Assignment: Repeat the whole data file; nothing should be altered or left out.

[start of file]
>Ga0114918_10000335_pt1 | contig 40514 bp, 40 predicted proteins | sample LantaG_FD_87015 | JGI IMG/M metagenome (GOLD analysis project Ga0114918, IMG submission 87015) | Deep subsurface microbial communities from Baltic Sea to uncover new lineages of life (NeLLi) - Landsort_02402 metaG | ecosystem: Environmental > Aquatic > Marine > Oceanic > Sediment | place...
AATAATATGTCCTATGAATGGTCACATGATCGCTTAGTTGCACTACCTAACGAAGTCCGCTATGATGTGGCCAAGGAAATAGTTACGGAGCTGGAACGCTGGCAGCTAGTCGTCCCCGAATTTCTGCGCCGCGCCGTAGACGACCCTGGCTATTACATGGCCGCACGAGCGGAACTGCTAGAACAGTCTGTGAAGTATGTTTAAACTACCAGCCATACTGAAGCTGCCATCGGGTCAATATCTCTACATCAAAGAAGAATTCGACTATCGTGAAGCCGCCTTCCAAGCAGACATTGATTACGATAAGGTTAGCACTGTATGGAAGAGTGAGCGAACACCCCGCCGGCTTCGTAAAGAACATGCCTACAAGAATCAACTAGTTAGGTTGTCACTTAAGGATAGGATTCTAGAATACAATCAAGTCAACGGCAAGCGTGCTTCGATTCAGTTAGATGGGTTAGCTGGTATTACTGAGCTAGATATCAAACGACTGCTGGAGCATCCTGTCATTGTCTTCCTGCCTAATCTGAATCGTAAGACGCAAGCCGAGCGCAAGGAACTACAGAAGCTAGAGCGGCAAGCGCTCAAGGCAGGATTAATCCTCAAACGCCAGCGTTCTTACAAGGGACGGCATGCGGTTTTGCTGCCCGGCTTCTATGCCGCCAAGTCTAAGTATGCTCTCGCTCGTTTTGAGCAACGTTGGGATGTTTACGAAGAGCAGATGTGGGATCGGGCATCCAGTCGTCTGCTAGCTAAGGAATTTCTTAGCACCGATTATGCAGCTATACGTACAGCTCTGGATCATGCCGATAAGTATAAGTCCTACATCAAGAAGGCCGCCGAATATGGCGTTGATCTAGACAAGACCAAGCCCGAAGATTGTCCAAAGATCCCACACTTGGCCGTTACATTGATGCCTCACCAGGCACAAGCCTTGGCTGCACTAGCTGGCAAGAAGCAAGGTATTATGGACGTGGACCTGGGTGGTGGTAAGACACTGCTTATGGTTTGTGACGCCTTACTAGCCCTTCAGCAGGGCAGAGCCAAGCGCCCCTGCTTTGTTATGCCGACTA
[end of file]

>Ga0114918_10000335_pt1 | contig 40514 bp, 40 predicted proteins | sample LantaG_FD_87015 | JGI IMG/M metagenome (GOLD analysis project Ga0114918, IMG submission 87015) | Deep subsurface microbial communities from Baltic Sea to uncover new lineages of life (NeLLi) - Landsort_02402 metaG | ecosystem: Environmental > Aquatic > Marine > Oceanic > Sediment | place...
AATAATATGTCCTATGAATGGTCACATGATCGCTTAGTTGCACTACCTAACGAAGTCCGCTATGATGTGGCCAAGGAAATAGTTACGGAGCTGGAACGCTGGCAGCTAGTCGTCCCCGAATTTCTGCGCCGCGCCGTAGACGACCCTGGCTATTACATGGCCGCACGAGCGGAACTGCTAGAACAGTCTGTGAAGTATGTTTAAACTACCAGCCATACTGAAGCTGCCATCGGGTCAATATCTCTACATCAAAGAAGAATTCGACTATCGTGAAGCCGCCTTCCAAGCAGACATTGATTACGATAAGGTTAGCACTGTATGGAAGAGTGAGCGAACACCCCGCCGGCTTCGTAAAGAACATGCCTACAAGAATCAACTAGTTAGGTTGTCACTTAAGGATAGGATTCTAGAATACAATCAAGTCAACGGCAAGCGTGCTTCGATTCAGTTAGATGGGTTAGCTGGTATTACTGAGCTAGATATCAAACGACTGCTGGAGCATCCTGTCATTGTCTTCCTGCCTAATCTGAATCGTAAGACGCAAGCCGAGCGCAAGGAACTACAGAAGCTAGAGCGGCAAGCGCTCAAGGCAGGATTAATCCTCAAACGCCAGCGTTCTTACAAGGGACGGCATGCGGTTTTGCTGCCCGGCTTCTATGCCGCCAAGTCTAAGTATGCTCTCGCTCGTTTTGAGCAACGTTGGGATGTTTACGAAGAGCAGATGTGGGATCGGGCATCCAGTCGTCTGCTAGCTAAGGAATTTCTTAGCACCGATTATGCAGCTATACGTACAGCTCTGGATCATGCCGATAAGTATAAGTCCTACATCAAGAAGGCCGCCGAATATGGCGTTGATCTAGACAAGACCAAGCCCGAAGATTGTCCAAAGATCCCACACTTGGCCGTTACATTGATGCCTCACCAGGCACAAGCCTTGGCTGCACTAGCTGGCAAGAAGCAAGGTATTATGGACGTGGACCTGGGTGGTGGTAAGACACTGCTTATGGTTTGTGACGCCTTACTAGCCCTTCAGCAGGGCAGAGCCAAGCGCCCCTGCTTTGTTATGCCGACTA